In this new era, service providers need to be able to make taibred and timely recommendations and offers, while enabling customers to serve themselves. To become a digital service provider of this ilk, most telcos and cablecos will need new systems and processes.

In both, business and consumer markets, customers increasingly want to buy what they need, when they need it, with a few clicks of a mouse or taps of a finger. And they don’t want to be tied into rigid, long-term contracts, padded-out with superfluous services.

Flexible, nimble, profitable

Anticipating the dawn of the digital service provider, there is a need to develop an advanced software suite to enable DSPs to create tailored offerings in real-time by drawing on large volumes of customer and product performance data – an advanced revenue management and business assurance product suite that also supports real-time collection, mediation, rating, settlement and billing.

Crucially, it needs to enable a digital service provider to respond rapidly to a customer’s changing requirements and budgets. With such a software, a service provider has a live view of the profitability of each product or service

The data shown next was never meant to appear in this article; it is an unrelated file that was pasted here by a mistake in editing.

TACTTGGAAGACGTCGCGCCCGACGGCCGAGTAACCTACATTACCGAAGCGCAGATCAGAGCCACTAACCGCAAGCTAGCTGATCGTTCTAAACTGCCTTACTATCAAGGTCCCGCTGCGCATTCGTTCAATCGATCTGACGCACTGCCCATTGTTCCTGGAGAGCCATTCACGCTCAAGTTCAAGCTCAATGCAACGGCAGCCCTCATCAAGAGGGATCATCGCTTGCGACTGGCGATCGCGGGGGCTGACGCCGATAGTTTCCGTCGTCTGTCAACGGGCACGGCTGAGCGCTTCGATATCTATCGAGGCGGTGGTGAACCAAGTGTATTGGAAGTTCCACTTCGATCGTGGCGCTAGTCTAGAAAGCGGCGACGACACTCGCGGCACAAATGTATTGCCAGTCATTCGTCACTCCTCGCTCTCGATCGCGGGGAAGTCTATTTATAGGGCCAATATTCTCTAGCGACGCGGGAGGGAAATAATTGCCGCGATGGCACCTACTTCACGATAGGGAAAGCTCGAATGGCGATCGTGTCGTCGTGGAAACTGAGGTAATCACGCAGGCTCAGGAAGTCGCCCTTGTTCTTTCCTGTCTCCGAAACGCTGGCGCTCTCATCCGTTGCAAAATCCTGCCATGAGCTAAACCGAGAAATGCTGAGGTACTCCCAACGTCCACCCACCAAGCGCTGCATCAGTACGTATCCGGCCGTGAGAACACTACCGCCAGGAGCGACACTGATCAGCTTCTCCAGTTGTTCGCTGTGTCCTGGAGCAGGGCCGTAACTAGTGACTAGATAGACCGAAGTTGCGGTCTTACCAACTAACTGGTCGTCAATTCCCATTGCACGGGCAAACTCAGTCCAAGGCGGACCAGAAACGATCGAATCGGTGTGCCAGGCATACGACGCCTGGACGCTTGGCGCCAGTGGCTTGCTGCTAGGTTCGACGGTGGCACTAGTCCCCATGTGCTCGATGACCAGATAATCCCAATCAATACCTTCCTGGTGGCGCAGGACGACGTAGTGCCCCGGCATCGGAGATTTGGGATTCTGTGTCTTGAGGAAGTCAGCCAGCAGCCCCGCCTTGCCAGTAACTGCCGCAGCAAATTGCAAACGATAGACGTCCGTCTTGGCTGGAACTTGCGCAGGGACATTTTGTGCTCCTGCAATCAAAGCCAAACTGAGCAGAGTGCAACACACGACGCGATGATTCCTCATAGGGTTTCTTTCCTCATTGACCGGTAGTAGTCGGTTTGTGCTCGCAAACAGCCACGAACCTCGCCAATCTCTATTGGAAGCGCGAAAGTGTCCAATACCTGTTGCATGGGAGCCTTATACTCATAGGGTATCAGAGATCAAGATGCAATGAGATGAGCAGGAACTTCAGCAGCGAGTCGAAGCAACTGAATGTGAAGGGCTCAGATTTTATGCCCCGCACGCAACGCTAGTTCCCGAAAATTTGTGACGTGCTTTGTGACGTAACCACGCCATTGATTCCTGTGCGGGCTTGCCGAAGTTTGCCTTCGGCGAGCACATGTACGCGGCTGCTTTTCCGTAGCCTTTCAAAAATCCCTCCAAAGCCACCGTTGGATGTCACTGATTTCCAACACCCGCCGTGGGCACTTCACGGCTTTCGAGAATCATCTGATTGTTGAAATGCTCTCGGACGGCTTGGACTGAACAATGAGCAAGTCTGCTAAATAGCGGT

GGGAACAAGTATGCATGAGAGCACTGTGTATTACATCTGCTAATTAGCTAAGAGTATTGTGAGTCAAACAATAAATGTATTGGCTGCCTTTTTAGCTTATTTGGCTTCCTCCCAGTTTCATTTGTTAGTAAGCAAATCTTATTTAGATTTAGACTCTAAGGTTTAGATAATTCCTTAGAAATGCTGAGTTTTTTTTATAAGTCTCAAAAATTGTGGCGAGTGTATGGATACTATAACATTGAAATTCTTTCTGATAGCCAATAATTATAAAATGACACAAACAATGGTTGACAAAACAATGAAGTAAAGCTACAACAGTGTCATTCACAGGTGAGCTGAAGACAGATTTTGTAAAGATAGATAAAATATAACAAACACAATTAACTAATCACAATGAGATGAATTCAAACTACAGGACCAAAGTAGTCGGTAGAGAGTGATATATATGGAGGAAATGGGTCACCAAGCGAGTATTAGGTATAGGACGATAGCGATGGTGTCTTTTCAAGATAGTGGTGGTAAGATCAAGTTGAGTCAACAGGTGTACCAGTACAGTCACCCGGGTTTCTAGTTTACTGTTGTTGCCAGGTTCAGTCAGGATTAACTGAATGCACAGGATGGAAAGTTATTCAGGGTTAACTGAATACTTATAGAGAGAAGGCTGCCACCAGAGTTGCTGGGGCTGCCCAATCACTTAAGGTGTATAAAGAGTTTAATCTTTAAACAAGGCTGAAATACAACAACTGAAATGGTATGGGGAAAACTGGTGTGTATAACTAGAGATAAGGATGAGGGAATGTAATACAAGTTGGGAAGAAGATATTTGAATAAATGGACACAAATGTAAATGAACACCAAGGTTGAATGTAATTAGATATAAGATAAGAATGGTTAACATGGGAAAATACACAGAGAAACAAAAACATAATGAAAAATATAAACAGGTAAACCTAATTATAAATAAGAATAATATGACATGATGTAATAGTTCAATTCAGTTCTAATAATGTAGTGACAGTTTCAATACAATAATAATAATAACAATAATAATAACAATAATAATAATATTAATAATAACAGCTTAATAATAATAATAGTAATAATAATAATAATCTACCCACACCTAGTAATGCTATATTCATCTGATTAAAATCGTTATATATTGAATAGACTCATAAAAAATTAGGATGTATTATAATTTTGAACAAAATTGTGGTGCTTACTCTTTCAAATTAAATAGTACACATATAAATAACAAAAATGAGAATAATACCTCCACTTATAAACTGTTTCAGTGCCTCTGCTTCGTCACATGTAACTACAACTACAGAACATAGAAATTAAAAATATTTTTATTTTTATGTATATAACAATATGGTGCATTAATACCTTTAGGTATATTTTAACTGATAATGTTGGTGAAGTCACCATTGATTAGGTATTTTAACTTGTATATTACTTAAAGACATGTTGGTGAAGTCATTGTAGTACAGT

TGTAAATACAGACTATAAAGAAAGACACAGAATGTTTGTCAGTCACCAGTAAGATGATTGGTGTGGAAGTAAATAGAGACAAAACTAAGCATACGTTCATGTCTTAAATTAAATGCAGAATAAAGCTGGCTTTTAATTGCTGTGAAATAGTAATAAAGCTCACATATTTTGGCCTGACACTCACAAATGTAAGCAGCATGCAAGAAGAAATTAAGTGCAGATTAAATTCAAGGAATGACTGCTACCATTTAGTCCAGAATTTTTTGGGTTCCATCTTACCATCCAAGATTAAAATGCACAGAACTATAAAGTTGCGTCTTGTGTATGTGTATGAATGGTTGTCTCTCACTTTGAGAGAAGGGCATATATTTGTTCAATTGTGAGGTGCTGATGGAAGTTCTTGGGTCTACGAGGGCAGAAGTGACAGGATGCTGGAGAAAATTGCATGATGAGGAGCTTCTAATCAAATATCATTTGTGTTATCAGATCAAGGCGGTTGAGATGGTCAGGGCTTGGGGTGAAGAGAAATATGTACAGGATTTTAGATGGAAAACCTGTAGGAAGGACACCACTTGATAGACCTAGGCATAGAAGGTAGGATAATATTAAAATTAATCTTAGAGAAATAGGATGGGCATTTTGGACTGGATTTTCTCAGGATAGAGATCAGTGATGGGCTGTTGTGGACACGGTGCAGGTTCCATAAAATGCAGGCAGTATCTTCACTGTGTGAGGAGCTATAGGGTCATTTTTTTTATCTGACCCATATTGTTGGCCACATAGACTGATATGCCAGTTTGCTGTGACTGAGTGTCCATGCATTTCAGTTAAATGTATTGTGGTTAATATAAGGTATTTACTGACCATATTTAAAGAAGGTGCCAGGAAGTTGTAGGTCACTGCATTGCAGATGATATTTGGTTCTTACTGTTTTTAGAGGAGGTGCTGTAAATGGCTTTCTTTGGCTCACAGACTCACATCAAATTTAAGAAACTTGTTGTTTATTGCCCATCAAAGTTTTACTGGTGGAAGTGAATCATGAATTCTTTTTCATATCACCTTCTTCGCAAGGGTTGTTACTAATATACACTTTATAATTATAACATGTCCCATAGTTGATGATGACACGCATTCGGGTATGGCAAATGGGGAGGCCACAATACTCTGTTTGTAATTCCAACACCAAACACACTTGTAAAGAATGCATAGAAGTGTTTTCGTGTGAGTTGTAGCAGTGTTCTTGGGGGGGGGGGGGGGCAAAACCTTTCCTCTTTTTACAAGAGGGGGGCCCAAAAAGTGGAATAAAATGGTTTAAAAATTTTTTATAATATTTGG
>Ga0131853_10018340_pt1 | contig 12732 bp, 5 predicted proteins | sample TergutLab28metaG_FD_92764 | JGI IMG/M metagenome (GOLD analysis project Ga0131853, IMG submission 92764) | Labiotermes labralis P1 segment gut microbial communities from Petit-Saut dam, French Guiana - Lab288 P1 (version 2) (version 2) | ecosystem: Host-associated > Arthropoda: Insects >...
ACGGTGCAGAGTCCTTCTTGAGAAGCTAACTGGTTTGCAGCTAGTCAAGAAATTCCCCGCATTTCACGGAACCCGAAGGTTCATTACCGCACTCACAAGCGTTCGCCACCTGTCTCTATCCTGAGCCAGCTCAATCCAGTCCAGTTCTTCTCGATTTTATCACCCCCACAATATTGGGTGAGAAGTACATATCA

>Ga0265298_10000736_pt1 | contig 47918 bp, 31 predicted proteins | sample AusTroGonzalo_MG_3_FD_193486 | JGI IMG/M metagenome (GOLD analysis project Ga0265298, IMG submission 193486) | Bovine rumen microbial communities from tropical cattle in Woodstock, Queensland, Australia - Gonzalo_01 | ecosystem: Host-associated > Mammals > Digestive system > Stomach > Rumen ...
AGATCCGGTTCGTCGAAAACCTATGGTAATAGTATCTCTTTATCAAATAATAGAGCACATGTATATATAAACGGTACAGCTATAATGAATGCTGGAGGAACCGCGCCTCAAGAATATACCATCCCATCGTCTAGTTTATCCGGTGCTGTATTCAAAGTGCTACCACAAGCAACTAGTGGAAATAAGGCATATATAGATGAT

line with each customer, enabling it to dynamically change pricing and make offers in a way that maximizes sales and profits. In essence, service providers can tailor the price of a product or service to appeal to a specific customer in a specific context, while maintaining a real-time view of profit margins.

A digital service provider can also use revenue management and business assurance product to enable efficient interactions between different parts of the organization and the broader supply chain. In effect, the software can ensure that both internal teams and partners are appropriately incentivized and rewarded for delivering what customers need.

In summary, network operators need to transform themselves, as well as their networks. The days of rigid, one-size-fits-all pricing propositions are fading fast. If telcos and cablecos can become really responsive to their customers’ diverse and evolving demands, they will be pivotal players in the new digital era.